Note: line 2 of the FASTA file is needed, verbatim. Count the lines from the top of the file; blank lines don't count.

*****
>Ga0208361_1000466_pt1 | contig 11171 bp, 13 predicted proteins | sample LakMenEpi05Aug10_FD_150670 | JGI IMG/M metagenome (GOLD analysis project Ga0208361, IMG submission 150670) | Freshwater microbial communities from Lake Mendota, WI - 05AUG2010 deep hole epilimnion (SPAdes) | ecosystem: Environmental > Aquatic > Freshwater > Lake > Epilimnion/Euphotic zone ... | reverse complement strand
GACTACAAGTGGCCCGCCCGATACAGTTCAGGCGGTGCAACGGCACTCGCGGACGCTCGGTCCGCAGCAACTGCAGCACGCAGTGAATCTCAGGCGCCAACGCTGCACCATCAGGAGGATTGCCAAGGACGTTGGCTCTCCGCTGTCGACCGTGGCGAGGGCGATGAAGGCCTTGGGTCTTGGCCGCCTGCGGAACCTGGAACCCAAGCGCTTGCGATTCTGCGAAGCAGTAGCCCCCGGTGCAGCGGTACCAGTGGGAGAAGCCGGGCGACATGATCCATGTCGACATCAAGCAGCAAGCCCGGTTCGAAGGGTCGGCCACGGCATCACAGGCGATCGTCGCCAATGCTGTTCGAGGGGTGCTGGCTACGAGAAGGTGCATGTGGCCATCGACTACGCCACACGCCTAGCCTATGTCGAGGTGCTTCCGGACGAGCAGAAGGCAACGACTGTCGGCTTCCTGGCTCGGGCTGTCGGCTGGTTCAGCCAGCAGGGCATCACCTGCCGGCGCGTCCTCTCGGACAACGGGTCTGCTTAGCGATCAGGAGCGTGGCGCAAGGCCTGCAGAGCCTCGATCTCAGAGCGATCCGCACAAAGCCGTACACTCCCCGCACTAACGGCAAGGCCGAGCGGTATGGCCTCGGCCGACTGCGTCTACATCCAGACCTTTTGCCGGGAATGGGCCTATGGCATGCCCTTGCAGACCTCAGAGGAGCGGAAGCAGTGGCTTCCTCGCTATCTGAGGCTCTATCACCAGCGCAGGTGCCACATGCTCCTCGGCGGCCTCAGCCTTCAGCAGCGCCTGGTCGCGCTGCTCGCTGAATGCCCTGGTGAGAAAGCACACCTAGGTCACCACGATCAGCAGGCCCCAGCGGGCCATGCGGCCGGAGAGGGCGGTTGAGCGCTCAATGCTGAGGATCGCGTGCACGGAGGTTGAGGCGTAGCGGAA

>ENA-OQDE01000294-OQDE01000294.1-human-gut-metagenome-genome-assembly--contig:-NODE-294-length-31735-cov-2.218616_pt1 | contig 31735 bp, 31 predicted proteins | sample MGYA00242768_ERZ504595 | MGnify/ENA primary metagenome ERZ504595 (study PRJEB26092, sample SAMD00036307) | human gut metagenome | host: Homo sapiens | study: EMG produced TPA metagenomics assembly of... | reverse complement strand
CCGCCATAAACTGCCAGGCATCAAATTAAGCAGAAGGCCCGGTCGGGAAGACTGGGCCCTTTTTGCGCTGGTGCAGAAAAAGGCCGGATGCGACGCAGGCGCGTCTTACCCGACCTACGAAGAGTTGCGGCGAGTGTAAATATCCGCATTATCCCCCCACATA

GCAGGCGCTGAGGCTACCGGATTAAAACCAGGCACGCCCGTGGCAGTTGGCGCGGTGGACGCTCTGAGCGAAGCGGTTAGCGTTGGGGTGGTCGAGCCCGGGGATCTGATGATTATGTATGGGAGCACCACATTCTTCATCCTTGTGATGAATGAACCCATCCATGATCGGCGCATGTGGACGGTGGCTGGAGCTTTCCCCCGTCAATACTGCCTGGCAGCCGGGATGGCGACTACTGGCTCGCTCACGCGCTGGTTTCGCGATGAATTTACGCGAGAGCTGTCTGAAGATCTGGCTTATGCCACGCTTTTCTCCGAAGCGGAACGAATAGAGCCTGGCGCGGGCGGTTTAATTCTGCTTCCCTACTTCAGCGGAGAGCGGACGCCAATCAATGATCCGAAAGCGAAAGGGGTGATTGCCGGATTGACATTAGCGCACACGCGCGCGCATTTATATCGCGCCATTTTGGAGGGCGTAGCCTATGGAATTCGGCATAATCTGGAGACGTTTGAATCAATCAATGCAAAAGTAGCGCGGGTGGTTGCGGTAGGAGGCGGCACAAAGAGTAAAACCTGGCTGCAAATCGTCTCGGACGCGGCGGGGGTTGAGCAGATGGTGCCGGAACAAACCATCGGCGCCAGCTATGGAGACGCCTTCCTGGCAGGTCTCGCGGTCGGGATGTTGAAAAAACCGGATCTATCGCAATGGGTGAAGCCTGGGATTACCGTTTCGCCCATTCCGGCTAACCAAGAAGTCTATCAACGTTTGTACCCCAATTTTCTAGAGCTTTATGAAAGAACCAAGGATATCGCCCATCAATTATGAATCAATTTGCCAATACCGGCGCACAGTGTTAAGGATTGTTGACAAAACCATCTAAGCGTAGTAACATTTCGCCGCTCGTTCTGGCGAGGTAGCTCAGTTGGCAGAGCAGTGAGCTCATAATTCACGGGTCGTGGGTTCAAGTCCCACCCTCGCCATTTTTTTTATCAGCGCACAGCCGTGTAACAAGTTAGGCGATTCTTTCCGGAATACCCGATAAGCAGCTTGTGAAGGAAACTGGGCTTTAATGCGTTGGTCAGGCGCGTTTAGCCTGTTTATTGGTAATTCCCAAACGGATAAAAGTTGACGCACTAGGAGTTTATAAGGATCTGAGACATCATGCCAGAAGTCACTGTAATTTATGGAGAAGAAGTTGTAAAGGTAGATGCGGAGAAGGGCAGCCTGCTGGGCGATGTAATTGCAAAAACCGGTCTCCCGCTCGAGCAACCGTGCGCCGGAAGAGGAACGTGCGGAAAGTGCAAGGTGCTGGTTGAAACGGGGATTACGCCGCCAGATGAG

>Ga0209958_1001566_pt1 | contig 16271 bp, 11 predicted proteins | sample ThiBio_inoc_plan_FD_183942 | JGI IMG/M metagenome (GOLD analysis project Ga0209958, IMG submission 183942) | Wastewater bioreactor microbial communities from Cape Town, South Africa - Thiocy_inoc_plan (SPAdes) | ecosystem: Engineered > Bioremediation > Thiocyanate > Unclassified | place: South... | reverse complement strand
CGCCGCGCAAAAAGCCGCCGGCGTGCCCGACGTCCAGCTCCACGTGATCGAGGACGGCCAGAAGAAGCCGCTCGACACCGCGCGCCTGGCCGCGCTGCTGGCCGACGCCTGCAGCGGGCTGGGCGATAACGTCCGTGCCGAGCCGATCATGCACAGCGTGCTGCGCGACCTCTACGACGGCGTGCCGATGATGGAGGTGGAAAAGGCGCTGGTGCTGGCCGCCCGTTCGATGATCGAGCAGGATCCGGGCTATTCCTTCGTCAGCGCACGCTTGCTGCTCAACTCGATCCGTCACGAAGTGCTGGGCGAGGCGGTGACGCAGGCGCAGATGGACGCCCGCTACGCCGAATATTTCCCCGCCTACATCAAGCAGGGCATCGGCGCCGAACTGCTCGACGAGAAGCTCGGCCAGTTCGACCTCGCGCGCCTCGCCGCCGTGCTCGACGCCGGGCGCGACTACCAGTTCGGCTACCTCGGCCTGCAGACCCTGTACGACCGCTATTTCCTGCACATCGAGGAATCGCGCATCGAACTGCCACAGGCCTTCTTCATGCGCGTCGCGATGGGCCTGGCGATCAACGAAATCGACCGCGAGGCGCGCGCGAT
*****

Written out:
GACTACAAGTGGCCCGCCCGATACAGTTCAGGCGGTGCAACGGCACTCGCGGACGCTCGGTCCGCAGCAACTGCAGCACGCAGTGAATCTCAGGCGCCAACGCTGCACCATCAGGAGGATTGCCAAGGACGTTGGCTCTCCGCTGTCGACCGTGGCGAGGGCGATGAAGGCCTTGGGTCTTGGCCGCCTGCGGAACCTGGAACCCAAGCGCTTGCGATTCTGCGAAGCAGTAGCCCCCGGTGCAGCGGTACCAGTGGGAGAAGCCGGGCGACATGATCCATGTCGACATCAAGCAGCAAGCCCGGTTCGAAGGGTCGGCCACGGCATCACAGGCGATCGTCGCCAATGCTGTTCGAGGGGTGCTGGCTACGAGAAGGTGCATGTGGCCATCGACTACGCCACACGCCTAGCCTATGTCGAGGTGCTTCCGGACGAGCAGAAGGCAACGACTGTCGGCTTCCTGGCTCGGGCTGTCGGCTGGTTCAGCCAGCAGGGCATCACCTGCCGGCGCGTCCTCTCGGACAACGGGTCTGCTTAGCGATCAGGAGCGTGGCGCAAGGCCTGCAGAGCCTCGATCTCAGAGCGATCCGCACAAAGCCGTACACTCCCCGCACTAACGGCAAGGCCGAGCGGTATGGCCTCGGCCGACTGCGTCTACATCCAGACCTTTTGCCGGGAATGGGCCTATGGCATGCCCTTGCAGACCTCAGAGGAGCGGAAGCAGTGGCTTCCTCGCTATCTGAGGCTCTATCACCAGCGCAGGTGCCACATGCTCCTCGGCGGCCTCAGCCTTCAGCAGCGCCTGGTCGCGCTGCTCGCTGAATGCCCTGGTGAGAAAGCACACCTAGGTCACCACGATCAGCAGGCCCCAGCGGGCCATGCGGCCGGAGAGGGCGGTTGAGCGCTCAATGCTGAGGATCGCGTGCACGGAGGTTGAGGCGTAGCGGAA